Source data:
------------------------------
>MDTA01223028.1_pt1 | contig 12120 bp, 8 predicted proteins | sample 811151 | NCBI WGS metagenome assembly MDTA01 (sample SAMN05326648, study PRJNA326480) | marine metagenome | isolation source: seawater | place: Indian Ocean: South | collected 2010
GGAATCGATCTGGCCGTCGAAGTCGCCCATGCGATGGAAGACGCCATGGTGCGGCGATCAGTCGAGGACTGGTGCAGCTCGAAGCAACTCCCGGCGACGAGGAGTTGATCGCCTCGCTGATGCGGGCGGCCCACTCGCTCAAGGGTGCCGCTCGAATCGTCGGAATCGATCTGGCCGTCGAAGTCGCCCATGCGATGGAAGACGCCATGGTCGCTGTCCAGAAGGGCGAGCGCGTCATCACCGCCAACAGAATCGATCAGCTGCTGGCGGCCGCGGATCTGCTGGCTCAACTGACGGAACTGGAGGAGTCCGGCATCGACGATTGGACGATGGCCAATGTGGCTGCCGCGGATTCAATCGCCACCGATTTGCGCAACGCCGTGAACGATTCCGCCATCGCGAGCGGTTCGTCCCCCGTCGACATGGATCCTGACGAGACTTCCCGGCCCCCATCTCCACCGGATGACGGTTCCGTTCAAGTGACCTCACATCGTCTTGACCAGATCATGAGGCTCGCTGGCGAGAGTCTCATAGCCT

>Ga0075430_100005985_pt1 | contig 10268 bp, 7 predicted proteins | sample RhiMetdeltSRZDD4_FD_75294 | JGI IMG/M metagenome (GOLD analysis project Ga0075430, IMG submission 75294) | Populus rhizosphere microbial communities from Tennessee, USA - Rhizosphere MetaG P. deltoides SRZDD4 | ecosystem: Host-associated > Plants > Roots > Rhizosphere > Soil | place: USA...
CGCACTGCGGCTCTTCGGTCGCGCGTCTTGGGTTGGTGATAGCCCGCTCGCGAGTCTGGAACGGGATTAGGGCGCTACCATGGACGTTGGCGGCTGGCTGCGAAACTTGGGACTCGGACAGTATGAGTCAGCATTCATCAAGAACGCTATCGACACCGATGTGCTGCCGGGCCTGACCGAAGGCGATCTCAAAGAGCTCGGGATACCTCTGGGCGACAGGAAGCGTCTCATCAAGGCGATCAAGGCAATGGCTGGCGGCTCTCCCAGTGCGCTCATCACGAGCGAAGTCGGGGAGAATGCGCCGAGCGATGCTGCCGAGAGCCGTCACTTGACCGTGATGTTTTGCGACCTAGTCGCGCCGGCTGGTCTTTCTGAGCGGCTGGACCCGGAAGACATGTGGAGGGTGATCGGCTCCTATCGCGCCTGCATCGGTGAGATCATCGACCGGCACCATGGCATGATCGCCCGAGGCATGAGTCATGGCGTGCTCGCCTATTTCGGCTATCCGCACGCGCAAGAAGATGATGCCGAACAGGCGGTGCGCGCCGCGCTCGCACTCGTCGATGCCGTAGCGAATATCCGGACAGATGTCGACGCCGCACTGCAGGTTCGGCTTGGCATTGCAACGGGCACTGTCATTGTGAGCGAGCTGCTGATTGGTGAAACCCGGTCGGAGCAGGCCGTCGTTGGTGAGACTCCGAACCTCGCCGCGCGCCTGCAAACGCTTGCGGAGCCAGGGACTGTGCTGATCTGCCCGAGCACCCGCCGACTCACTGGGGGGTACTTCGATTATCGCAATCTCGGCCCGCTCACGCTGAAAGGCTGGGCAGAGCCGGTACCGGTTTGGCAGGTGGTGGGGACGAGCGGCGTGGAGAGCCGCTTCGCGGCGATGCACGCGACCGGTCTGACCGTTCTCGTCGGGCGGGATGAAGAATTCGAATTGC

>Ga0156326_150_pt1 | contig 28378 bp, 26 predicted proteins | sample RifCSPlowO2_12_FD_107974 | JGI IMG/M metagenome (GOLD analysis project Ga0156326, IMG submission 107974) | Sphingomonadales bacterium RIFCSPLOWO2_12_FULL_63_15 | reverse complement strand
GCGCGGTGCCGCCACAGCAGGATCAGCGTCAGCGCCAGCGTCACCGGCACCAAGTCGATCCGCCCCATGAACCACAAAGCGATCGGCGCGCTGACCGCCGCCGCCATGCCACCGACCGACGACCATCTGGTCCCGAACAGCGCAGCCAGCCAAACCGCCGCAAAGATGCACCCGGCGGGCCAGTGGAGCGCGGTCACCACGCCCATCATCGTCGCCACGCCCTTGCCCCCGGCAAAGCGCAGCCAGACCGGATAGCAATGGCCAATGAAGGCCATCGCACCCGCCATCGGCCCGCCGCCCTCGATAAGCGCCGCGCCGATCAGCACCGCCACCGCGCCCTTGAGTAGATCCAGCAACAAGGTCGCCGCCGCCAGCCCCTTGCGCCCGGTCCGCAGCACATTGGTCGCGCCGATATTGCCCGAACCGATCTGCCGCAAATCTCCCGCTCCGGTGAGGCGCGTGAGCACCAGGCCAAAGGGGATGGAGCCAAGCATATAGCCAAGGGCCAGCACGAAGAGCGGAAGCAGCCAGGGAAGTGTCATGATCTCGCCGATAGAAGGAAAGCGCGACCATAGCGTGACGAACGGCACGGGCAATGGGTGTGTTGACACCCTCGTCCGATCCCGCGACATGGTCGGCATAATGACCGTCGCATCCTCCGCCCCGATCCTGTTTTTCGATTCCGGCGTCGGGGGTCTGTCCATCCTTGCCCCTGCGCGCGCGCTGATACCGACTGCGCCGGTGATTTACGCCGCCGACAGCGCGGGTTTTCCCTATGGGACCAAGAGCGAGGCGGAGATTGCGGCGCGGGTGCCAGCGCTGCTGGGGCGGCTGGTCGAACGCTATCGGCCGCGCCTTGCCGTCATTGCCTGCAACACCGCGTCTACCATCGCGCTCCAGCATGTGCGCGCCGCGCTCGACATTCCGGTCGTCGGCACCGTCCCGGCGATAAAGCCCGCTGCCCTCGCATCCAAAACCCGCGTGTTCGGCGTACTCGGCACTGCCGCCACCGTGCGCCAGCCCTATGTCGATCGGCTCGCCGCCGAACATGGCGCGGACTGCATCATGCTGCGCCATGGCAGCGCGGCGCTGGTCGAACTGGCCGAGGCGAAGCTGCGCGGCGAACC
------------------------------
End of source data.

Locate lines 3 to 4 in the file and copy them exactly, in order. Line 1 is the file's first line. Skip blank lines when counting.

>Ga0075430_100005985_pt1 | contig 10268 bp, 7 predicted proteins | sample RhiMetdeltSRZDD4_FD_75294 | JGI IMG/M metagenome (GOLD analysis project Ga0075430, IMG submission 75294) | Populus rhizosphere microbial communities from Tennessee, USA - Rhizosphere MetaG P. deltoides SRZDD4 | ecosystem: Host-associated > Plants > Roots > Rhizosphere > Soil | place: USA...
CGCACTGCGGCTCTTCGGTCGCGCGTCTTGGGTTGGTGATAGCCCGCTCGCGAGTCTGGAACGGGATTAGGGCGCTACCATGGACGTTGGCGGCTGGCTGCGAAACTTGGGACTCGGACAGTATGAGTCAGCATTCATCAAGAACGCTATCGACACCGATGTGCTGCCGGGCCTGACCGAAGGCGATCTCAAAGAGCTCGGGATACCTCTGGGCGACAGGAAGCGTCTCATCAAGGCGATCAAGGCAATGGCTGGCGGCTCTCCCAGTGCGCTCATCACGAGCGAAGTCGGGGAGAATGCGCCGAGCGATGCTGCCGAGAGCCGTCACTTGACCGTGATGTTTTGCGACCTAGTCGCGCCGGCTGGTCTTTCTGAGCGGCTGGACCCGGAAGACATGTGGAGGGTGATCGGCTCCTATCGCGCCTGCATCGGTGAGATCATCGACCGGCACCATGGCATGATCGCCCGAGGCATGAGTCATGGCGTGCTCGCCTATTTCGGCTATCCGCACGCGCAAGAAGATGATGCCGAACAGGCGGTGCGCGCCGCGCTCGCACTCGTCGATGCCGTAGCGAATATCCGGACAGATGTCGACGCCGCACTGCAGGTTCGGCTTGGCATTGCAACGGGCACTGTCATTGTGAGCGAGCTGCTGATTGGTGAAACCCGGTCGGAGCAGGCCGTCGTTGGTGAGACTCCGAACCTCGCCGCGCGCCTGCAAACGCTTGCGGAGCCAGGGACTGTGCTGATCTGCCCGAGCACCCGCCGACTCACTGGGGGGTACTTCGATTATCGCAATCTCGGCCCGCTCACGCTGAAAGGCTGGGCAGAGCCGGTACCGGTTTGGCAGGTGGTGGGGACGAGCGGCGTGGAGAGCCGCTTCGCGGCGATGCACGCGACCGGTCTGACCGTTCTCGTCGGGCGGGATGAAGAATTCGAATTGC